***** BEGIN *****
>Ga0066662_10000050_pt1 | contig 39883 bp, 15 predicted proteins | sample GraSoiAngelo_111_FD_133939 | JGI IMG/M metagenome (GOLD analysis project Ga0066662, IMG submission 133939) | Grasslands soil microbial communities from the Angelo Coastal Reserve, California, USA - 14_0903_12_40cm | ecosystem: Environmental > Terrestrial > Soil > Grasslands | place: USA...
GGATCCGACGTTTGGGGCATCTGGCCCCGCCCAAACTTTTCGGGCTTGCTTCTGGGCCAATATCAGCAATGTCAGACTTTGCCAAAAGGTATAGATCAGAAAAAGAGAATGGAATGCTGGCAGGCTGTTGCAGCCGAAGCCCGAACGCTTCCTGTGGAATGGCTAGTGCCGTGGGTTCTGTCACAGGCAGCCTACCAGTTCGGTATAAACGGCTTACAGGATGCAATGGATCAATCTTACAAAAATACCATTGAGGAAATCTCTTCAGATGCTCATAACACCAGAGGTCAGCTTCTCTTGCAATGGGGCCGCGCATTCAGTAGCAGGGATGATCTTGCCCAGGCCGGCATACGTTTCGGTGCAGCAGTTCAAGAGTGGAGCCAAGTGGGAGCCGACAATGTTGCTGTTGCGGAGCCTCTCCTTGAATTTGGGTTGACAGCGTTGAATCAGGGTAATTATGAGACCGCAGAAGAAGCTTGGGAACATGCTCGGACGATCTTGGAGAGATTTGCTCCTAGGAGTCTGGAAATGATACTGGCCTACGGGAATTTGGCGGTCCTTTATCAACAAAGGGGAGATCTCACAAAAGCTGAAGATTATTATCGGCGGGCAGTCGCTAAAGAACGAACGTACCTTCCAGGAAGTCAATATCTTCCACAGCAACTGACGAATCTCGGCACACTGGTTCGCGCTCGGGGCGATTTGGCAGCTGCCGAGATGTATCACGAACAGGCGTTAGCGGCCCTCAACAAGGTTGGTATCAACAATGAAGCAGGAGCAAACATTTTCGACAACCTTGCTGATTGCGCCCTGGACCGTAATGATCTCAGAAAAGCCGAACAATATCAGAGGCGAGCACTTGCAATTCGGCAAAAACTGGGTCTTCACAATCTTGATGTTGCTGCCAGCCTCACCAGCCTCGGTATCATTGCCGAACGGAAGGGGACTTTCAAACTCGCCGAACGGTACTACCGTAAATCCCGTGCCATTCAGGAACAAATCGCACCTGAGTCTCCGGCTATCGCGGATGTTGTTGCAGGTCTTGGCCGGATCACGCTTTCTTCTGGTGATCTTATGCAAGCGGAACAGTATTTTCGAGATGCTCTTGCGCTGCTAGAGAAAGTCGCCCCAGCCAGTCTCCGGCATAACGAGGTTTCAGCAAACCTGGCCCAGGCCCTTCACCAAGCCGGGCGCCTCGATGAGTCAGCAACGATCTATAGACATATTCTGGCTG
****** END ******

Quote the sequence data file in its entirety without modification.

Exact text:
>Ga0066662_10000050_pt1 | contig 39883 bp, 15 predicted proteins | sample GraSoiAngelo_111_FD_133939 | JGI IMG/M metagenome (GOLD analysis project Ga0066662, IMG submission 133939) | Grasslands soil microbial communities from the Angelo Coastal Reserve, California, USA - 14_0903_12_40cm | ecosystem: Environmental > Terrestrial > Soil > Grasslands | place: USA...
GGATCCGACGTTTGGGGCATCTGGCCCCGCCCAAACTTTTCGGGCTTGCTTCTGGGCCAATATCAGCAATGTCAGACTTTGCCAAAAGGTATAGATCAGAAAAAGAGAATGGAATGCTGGCAGGCTGTTGCAGCCGAAGCCCGAACGCTTCCTGTGGAATGGCTAGTGCCGTGGGTTCTGTCACAGGCAGCCTACCAGTTCGGTATAAACGGCTTACAGGATGCAATGGATCAATCTTACAAAAATACCATTGAGGAAATCTCTTCAGATGCTCATAACACCAGAGGTCAGCTTCTCTTGCAATGGGGCCGCGCATTCAGTAGCAGGGATGATCTTGCCCAGGCCGGCATACGTTTCGGTGCAGCAGTTCAAGAGTGGAGCCAAGTGGGAGCCGACAATGTTGCTGTTGCGGAGCCTCTCCTTGAATTTGGGTTGACAGCGTTGAATCAGGGTAATTATGAGACCGCAGAAGAAGCTTGGGAACATGCTCGGACGATCTTGGAGAGATTTGCTCCTAGGAGTCTGGAAATGATACTGGCCTACGGGAATTTGGCGGTCCTTTATCAACAAAGGGGAGATCTCACAAAAGCTGAAGATTATTATCGGCGGGCAGTCGCTAAAGAACGAACGTACCTTCCAGGAAGTCAATATCTTCCACAGCAACTGACGAATCTCGGCACACTGGTTCGCGCTCGGGGCGATTTGGCAGCTGCCGAGATGTATCACGAACAGGCGTTAGCGGCCCTCAACAAGGTTGGTATCAACAATGAAGCAGGAGCAAACATTTTCGACAACCTTGCTGATTGCGCCCTGGACCGTAATGATCTCAGAAAAGCCGAACAATATCAGAGGCGAGCACTTGCAATTCGGCAAAAACTGGGTCTTCACAATCTTGATGTTGCTGCCAGCCTCACCAGCCTCGGTATCATTGCCGAACGGAAGGGGACTTTCAAACTCGCCGAACGGTACTACCGTAAATCCCGTGCCATTCAGGAACAAATCGCACCTGAGTCTCCGGCTATCGCGGATGTTGTTGCAGGTCTTGGCCGGATCACGCTTTCTTCTGGTGATCTTATGCAAGCGGAACAGTATTTTCGAGATGCTCTTGCGCTGCTAGAGAAAGTCGCCCCAGCCAGTCTCCGGCATAACGAGGTTTCAGCAAACCTGGCCCAGGCCCTTCACCAAGCCGGGCGCCTCGATGAGTCAGCAACGATCTATAGACATATTCTGGCTG